Forget every bit of advice you ever heard about how to show up at auditions with a professional smile and a polite and gracious manner. Forget all the b.s. about headshots and resume formats, as well as how to intruduce yourself, slate, smile, dress, make eye contact, exude positive energy...ALL OF IT.
Nothing could be more misguided and crippling to an actor. That kind of behavior immediately sets up a power imbalance that puts you at a disadvantage. You, hoping for their approval, smiling your way to a callback, and them, holding the keys to the kingdom.
Don't do it. In fact, don't listen to anyone who gives you any sort of a blanket approach to walking into an audition room. Why?
The crux of any audition, any public speaking situation and any job interview is TENSION.
We all deal with room tension at one time or another in our lives. Job interviews, dating, public speaking, etc. YOU are in front of US with a job, or approval, on the line. You are there to make your case, we are there to evaluate your case. Some people manage it, some don't.
The weird thing about tension is that it usually doesn't affect the people evaluating because they're used to it. And they don't take on the responsibility of breaking it, because interviewees are usually quick to do so.
Why do we do that?
Because society has taught us we must work to make that tension go away. We're taught, for some bizarre reason, that we have to impress, charm, or tap dance that tension away, so we do. Fortunately for most people, job interviews are a temporary gateway that they don't often have to pass through.
Unless you're an actor.
Actors repeatedly find themselves in these situations. Auditioning, if you think about it, is unlike any other form of job interview. Every job you get lasts...how long? A day or two? A week? Couple of months maybe? Then you're back at it. And contrary to what a lot of young actors tend to think, the higher you climb in this business, the harder it gets. Compare for a moment, if you will, how your pre-read feels in relation to a final callback for a pivotal role in a prominent feature, or pilot? The high-pressure, high-tension situation never, ever goes away, and (some would say) only gets greater as you work your way up the food chain.
So why not make it your friend?
Easier said than done, right? Maybe not, if you think of it the right way.
First of all, you are not there to make people LIKE you. You are not there to be NICE. You are there to serve the story.
Everything you do should stem from that, and we can tell in a moment if you're an actor who has their mind on the distraction of what's going on in the room. You talk too much, show your cards easily, and interact in a way that works against the material. You can't help but respond to the feeling that the people on the other side are comfortable with that tension. But you can't control the producer who doesn't look up from his phone when you enter, so why should that behavior affect you?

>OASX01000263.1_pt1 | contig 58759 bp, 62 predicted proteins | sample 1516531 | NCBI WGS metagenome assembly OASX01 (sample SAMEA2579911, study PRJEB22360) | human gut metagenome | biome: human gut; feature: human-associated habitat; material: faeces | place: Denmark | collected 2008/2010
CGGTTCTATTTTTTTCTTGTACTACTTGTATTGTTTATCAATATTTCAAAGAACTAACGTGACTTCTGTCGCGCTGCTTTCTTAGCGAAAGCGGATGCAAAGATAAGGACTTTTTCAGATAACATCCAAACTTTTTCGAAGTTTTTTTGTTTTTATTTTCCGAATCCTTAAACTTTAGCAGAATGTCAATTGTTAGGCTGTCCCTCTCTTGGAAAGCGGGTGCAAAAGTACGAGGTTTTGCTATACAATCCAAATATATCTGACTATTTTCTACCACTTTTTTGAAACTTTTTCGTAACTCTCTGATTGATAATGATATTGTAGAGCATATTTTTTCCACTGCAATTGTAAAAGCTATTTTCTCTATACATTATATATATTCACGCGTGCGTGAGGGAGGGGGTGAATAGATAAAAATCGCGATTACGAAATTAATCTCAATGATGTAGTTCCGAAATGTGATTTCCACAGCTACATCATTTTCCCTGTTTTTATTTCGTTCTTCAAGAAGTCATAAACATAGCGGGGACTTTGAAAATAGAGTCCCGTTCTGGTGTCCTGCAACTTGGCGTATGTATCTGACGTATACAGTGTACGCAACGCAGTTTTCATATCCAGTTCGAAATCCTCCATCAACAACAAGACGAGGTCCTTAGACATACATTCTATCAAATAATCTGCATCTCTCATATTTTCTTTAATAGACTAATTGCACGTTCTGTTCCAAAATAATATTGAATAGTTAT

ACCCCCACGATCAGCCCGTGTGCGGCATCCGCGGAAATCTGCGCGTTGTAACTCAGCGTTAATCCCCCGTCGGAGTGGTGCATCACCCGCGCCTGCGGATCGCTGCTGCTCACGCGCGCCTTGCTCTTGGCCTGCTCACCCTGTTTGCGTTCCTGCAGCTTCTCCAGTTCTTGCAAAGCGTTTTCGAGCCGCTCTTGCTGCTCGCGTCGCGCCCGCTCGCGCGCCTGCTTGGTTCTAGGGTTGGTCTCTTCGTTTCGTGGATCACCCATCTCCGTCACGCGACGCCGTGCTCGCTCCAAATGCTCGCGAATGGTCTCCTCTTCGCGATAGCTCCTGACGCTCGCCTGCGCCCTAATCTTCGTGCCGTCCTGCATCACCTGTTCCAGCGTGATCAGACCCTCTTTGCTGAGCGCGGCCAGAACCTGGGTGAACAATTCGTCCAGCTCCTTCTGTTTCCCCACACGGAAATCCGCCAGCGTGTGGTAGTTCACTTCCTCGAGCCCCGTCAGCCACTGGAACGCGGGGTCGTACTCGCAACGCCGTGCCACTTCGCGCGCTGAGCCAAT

Your power lies in how you handle that tension. Ultimately it comes down to how strongly you believe in your own work, of course, but we take our cue from you on how seriously we should take you as an actor. And I believe that if you are comfortable with tension, we will pay attention to you.
Actors who know their power lies in their work don't tend to feel the need to do too much beyond that. They accept that there is going to be tension in every room, and will often preserve that tension if it works for the role.
These actors want you to feel threatened, moved, offended, awkward, etc. if the material calls for it. They see that akwardness as their ally if it fuels the scene itself or triggers their emotional responses. And it's that awareness of how to use the pressure of a given room to their advantage that sets working actors apart.
Next time you get a set of sides, take a moment and think through the psychology of managing tension in a room, and how it relates to that role, and that story. Chances are, the worst thing you could do is approach it the same way you'd approach a real job interview. With a smile and some bizarre pre-rehearsed body language or (worse) micro expressions, whatever the hell those are.
Trust your preparation, accept that tension is always a factor, and know that there is more than one way to deal with it. More often than not, if it is right for the story, it will be right for the room.